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With dry powder and valuation multiples at record highs, and fund sizes becoming ever larger, concerns about the amount
of capital entering private markets are rife. But fund managers argue that they are no longer wedded to traditional cycles
as evidenced by product offerings becoming more diversified, greater variety in fund terms and time horizons, and more
innovative approaches to returning capital. Our experts contemplate the state of the market and what happens next.
Investment in the region reached a new high in 2017 due to a surge in mega deals, with corporate divestments, publicto-
privates, and late-stage rounds for technology start-ups the major trends. However, intensifying competition in certain
segments means GPs are paying more for assets. They must therefore drive greater transformation during the ownership
period – through aggressive value-creation initiatives and ambitious bolt-on acquisition strategies – to meet return
expectations. Our Asia experts share their secrets for success.
Asia’s middle-market remains an attractive proposition for buyout and growth capital investors. Opportunities, almost
regardless of country, are based on founders and management teams recognizing that third-party capital and expertise
can help them address a challenge: it might be succession planning, cross-border expansion, modernization, or product
line revitalization. Success in this space is contingent on being able to identify the right companies and then forge strong
partnerships with them. Our panel discusses industry best practices.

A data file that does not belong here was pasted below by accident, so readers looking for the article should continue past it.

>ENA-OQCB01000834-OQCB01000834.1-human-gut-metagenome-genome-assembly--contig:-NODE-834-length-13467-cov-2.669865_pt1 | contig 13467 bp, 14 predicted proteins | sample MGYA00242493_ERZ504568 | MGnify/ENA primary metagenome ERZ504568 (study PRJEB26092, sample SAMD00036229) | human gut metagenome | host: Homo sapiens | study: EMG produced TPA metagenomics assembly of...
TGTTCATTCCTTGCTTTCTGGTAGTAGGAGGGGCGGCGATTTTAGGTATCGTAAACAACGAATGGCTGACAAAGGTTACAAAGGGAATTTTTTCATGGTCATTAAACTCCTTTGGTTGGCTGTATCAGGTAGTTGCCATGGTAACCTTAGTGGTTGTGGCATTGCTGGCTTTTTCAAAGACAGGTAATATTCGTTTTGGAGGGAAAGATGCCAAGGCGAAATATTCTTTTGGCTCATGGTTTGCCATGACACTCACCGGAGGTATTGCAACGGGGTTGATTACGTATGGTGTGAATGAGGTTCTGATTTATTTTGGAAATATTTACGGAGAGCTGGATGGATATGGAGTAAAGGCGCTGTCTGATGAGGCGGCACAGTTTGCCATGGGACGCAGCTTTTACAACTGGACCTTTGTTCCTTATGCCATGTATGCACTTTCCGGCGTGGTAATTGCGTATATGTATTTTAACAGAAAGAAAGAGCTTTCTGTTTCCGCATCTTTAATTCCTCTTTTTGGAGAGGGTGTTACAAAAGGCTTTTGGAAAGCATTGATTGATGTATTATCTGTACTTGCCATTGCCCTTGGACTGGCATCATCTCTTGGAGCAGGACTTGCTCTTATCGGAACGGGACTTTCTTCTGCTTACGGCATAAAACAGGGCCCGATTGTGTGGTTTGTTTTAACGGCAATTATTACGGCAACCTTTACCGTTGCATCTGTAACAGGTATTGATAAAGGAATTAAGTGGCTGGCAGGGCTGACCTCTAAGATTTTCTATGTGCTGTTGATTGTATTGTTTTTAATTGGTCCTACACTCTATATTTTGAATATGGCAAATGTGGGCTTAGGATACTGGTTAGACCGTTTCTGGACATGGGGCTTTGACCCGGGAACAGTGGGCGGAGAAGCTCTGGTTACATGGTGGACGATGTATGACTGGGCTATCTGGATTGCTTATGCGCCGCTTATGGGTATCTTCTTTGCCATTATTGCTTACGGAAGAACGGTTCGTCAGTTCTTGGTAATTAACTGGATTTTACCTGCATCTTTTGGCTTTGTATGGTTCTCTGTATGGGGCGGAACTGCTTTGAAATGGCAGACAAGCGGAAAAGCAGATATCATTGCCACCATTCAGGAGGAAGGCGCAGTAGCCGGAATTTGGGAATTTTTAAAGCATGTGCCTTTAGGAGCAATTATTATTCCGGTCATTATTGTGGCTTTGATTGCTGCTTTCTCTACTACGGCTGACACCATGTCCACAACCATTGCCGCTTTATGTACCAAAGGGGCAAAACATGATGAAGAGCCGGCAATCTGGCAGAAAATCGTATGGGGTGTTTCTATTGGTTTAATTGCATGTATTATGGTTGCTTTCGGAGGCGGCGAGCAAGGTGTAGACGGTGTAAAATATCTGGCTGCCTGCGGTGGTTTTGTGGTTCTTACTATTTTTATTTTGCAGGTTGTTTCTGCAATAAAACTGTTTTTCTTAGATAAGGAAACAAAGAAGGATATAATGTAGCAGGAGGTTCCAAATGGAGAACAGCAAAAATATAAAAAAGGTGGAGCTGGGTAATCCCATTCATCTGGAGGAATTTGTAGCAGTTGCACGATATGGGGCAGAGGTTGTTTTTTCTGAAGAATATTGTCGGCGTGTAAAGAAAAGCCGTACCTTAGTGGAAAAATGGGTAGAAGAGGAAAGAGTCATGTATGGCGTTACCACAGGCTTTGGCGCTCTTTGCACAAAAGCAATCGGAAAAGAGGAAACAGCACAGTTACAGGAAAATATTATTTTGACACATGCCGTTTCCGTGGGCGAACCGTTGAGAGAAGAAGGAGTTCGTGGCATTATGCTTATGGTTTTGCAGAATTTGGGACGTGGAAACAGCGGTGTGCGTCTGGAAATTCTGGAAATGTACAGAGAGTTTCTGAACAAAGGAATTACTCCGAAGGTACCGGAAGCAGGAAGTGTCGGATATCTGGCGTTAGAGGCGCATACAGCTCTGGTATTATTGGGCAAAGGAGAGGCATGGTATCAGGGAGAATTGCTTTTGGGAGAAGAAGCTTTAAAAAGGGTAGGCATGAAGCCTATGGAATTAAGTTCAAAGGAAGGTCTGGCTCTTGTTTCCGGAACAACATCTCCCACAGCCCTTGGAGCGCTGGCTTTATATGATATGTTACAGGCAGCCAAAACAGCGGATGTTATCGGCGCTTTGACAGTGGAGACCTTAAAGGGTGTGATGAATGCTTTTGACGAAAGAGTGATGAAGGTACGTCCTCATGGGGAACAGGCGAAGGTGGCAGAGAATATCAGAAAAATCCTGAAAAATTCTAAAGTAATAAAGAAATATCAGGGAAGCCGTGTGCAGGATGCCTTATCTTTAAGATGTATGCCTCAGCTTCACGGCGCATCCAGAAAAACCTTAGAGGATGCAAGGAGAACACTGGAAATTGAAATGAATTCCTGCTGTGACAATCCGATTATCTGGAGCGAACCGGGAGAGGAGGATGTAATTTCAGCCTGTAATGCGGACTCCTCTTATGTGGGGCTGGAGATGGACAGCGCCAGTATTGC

Venture capital has a loyal following among LPs globally, but the prospect of getting early exposure to technologies that have
the potential to be both lucrative and life-changing is drawing capital from a wider variety of sources. At the same time, deal
sizes and company valuations have increased across all stages, raising questions as to whether managers can match the
performance of previous vintages. Our panel of investors assess the current state of affairs.
The underlying fundamentals that make China’s healthcare sector attractive are unchanged: rising disposable incomes,
changing demographics, and supportive government policy. As a result, it remains popular among investors, even though
valuations and a limited number of quality assets have made areas such as hospitals more complicated. GPs are also looking
more closely at the pharmaceutical segment, with a handful of drug developers raising sizeable rounds as their products edge
towards commercialisation. Our sector specialists discuss.
As the Chinese economy matures, so does the private equity opportunity set. Technology, consumer, and services – including
hotspots like healthcare and education – are the primary areas of interest, and valuations reflect that. But the real draw for investors
is the greater availability of buyouts as founders retire, corporates divest, and management teams seek third-party assistance. GPs
must demonstrate they have the skills to take advantage of a changing economy. Our panellists offer their insights.
Investors anticipate a proliferation of distress and restructuring opportunities in Asia, notably as China and India seek remedies
to their non-performing loan (NPL) problems. It’s not just a developing markets story, with greater interest in the likes of South
Korea, Australia and Japan as well, but the execution challenges are similar wherever one goes. Local knowledge is vital in
navigating the regulatory environment and finding the right partners. Our panel debates how to access opportunities.
The institutional landscape has become distorted in recent years as the size and scope of the investor community has
widened, but the primary consideration for all LPs is still generating returns. They have to decide what is the best fit for their
resources and risk appetite, whether it is small commitments to a range of funds or a concentrated portfolio with a focus on
co-investment. Our panelists offer insights into their decision-making processes.